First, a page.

Rebecca Jeffery survived six weeks on The Apprentice . Right until her final moments it seemed clear how Rebecca’s time on TV would be remembered. In week five she had attempted to film a choir singing at the launch of a new product. Instead she mostly managed to record the pavement. Viewers were predictably amused.

A week later Rebecca was at the sharp end of Lord Alan Sugar’s firing finger. In the programme’s end-of-show taxi ride, when the sacked candidate is whisked back to real life, Rebecca mused on the reason for her departure. She concluded that she hadn’t been enough of a four-letter word beginning with ‘t’.

“I was amazed that the BBC showed that comment!” she laughs. “And I’ve been amazed by the amount of positive responses to it. People saying they agree that aggressive behaviour is rubbish in the workplace."

Rebecca is only the second Cumbrian to appear on The Apprentice during its 12 years. The other – food producer Oliver Nohl-Oser – was fired in week three of this series.

Rebecca lasted longer despite failing to feature on a winning team. She remained endearingly enthusiastic. In her audition she described her business style as “like a bouncing puppy”.

But did this help her or would she have fared better if she’d been more of a... you know what?

“We have still got some candidates who are nice,” she says. “Alana – I think her niceness is one of her strengths. But on The Apprentice being nice means you can be pushed into the background.

“In real life being nice is a good way to be in business. It’s a Cumbrian thing. It’s a northern thing. We’re chatty and friendly.”

Rebecca, 31, is the youngest of four siblings. She grew up in the hamlet of Asby, near Ennerdale, with her parents Howard and Jane Bouch.

They divorced when Rebecca was in her teens. She moved to Low Seaton, near Workington, with her dad and her stepmother Jennie.

It was a childhood of lakeside walks and playing in the garden with pet goats.

Today Rebecca lives in Altrincham, Greater Manchester, and runs Fi & Becs design and marketing company with her sister Fiona.

“I run my business around my little boy, Oliver,” she says. “He’s three-and-a-half. I work at home, sitting on the sofa in my leggings with a cup of tea. Take someone who’s used to doing that and put them in The Apprentice!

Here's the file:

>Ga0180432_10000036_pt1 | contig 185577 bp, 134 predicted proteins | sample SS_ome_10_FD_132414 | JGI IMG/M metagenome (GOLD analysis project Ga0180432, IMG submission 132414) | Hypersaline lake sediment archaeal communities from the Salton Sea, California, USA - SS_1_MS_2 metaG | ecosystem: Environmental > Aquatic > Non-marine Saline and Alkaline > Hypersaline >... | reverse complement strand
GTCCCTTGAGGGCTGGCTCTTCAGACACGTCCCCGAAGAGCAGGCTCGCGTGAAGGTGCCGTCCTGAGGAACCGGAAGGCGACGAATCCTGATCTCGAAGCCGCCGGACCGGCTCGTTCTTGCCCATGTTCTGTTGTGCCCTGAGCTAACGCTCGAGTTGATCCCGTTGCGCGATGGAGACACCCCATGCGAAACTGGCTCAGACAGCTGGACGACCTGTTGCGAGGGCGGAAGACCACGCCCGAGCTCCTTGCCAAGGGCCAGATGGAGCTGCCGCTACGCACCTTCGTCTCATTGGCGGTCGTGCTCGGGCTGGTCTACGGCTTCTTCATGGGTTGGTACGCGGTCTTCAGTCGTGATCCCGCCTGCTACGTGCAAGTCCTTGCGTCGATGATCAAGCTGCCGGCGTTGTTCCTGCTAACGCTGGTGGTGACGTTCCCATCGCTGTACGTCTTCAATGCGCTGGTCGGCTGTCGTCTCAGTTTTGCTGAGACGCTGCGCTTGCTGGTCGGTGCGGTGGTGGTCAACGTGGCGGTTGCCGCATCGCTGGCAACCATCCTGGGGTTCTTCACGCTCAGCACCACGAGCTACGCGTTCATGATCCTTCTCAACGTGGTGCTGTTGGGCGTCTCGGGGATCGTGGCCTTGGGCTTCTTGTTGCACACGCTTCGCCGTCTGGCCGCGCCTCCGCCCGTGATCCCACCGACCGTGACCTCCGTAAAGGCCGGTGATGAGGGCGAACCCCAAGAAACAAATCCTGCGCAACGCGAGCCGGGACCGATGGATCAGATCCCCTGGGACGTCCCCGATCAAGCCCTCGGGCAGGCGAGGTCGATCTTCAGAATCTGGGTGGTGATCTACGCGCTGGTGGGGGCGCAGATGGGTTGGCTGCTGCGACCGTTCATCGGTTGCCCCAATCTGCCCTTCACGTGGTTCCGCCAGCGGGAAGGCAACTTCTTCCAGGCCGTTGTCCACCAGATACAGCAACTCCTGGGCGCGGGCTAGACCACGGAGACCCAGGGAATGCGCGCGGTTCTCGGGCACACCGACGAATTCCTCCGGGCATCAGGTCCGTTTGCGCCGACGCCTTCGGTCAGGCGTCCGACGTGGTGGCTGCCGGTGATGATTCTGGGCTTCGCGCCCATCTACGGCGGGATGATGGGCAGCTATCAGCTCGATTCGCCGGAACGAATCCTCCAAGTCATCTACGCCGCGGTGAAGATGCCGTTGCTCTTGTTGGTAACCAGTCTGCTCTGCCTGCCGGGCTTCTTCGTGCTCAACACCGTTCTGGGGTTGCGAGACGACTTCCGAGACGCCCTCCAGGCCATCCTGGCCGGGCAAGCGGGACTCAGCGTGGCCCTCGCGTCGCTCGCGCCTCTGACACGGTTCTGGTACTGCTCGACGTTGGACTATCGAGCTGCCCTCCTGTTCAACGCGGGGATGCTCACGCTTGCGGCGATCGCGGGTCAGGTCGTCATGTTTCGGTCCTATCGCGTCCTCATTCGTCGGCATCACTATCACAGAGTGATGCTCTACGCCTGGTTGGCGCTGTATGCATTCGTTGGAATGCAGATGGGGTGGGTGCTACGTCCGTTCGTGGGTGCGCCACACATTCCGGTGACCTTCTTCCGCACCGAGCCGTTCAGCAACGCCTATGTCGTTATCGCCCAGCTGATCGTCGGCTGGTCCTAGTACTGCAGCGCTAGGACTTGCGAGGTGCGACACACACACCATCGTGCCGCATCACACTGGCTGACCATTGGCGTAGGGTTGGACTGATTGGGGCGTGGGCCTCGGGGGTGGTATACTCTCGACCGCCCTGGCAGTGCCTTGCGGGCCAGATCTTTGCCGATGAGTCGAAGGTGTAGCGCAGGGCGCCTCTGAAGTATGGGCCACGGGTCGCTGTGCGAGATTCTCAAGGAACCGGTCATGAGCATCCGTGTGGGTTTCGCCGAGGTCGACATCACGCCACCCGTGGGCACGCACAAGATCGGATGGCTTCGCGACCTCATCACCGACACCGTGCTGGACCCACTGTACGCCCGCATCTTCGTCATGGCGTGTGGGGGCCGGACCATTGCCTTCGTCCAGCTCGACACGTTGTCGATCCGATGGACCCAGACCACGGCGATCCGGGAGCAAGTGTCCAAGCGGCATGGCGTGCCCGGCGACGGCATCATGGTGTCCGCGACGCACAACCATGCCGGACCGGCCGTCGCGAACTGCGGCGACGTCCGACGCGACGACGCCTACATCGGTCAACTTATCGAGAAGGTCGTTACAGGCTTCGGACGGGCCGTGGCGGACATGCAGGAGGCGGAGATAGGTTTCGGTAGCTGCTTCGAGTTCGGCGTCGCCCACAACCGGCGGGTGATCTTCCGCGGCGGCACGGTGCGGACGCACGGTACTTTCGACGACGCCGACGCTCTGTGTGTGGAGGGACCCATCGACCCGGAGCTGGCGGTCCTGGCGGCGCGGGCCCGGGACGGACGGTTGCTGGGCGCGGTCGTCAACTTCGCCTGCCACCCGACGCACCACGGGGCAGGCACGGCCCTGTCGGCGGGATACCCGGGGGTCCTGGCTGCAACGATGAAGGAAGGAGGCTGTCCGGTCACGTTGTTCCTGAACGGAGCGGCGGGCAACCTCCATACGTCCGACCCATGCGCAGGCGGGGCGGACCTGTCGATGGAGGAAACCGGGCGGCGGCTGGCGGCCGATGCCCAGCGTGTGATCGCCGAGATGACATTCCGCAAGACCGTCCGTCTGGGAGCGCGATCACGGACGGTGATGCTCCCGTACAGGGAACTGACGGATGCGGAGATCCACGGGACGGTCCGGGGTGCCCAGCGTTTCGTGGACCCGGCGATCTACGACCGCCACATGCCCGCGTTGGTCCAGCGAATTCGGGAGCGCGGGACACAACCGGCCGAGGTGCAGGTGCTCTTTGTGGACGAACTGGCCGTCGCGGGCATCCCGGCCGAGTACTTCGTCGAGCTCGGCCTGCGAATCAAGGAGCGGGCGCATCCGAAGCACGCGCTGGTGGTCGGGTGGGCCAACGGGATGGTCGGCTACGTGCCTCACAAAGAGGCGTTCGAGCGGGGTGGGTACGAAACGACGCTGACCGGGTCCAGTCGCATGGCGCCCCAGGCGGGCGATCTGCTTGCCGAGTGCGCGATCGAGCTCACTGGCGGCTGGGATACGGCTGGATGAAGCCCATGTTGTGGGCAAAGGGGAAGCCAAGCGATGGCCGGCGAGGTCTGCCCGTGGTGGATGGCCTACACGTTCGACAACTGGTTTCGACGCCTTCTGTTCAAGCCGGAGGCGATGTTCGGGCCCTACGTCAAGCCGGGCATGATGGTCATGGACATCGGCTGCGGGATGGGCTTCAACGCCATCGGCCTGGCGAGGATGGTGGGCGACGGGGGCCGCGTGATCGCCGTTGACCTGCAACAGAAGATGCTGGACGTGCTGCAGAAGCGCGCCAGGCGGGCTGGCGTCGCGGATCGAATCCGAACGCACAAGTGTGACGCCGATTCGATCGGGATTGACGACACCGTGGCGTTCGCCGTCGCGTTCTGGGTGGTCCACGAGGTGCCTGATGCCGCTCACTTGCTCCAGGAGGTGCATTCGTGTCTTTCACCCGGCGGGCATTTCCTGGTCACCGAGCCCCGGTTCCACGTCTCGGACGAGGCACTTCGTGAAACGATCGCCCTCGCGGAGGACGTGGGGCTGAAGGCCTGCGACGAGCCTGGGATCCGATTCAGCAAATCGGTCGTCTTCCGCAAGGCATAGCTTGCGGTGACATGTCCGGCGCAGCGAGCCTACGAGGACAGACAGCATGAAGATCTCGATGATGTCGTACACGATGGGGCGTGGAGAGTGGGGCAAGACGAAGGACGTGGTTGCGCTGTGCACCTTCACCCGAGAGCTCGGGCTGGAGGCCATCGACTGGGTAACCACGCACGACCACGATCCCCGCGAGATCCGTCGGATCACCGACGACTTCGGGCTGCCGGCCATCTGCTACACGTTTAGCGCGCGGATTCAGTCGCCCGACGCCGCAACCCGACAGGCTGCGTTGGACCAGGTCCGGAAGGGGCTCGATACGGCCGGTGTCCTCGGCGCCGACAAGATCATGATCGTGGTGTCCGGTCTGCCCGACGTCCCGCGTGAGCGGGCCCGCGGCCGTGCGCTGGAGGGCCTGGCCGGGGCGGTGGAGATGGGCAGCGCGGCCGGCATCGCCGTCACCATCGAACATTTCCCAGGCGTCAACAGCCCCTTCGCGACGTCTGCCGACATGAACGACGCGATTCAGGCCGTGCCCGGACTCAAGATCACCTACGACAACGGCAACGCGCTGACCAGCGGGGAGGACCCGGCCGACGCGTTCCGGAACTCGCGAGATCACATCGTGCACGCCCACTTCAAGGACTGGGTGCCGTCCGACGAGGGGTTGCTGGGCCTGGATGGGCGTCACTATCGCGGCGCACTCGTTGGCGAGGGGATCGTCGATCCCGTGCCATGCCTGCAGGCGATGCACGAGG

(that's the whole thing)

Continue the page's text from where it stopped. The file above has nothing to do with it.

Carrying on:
“It was very exciting. We went to the [Olympic] velodrome, the Shard. Meeting Lord Sugar and having him brief you. It’s quite a whirlwind. Your brain has to change gear a lot.”

Rebecca’s role with Fi & Becs includes copywriting for clients large and small, from Matalan to independent shops, some of them in Cumbria.

She retains a love of nature, family, and fun. Which sounds about as far removed from The Apprentice as possible.

Nevertheless, she says of the programme: “I loved it. It was fantastic. And it’s nothing like you imagine. Watching previous series, I would sit on my sofa screaming ‘You idiots! What are you doing?’ But when you’re in that situation yourself you think ‘Ah, I see now!’

“Online you see these comments like ‘They’d never survive in the real world.’ But we already run businesses. The hardest thing is, you’ve got 18 people who are good at business. Then you put them all in an environment where they’re used to being the boss.

“I didn’t negotiate that as well as I probably needed to. I’m not one for shouting to make my voice heard.”

The intensity of each weekly task came as a shock. This is business with the fast-forward button permanently pressed.

“Everything has to happen really quickly. You’ll do six things in one day, from designing a logo to casting models. In normal life you have time to sit down and evaluate things.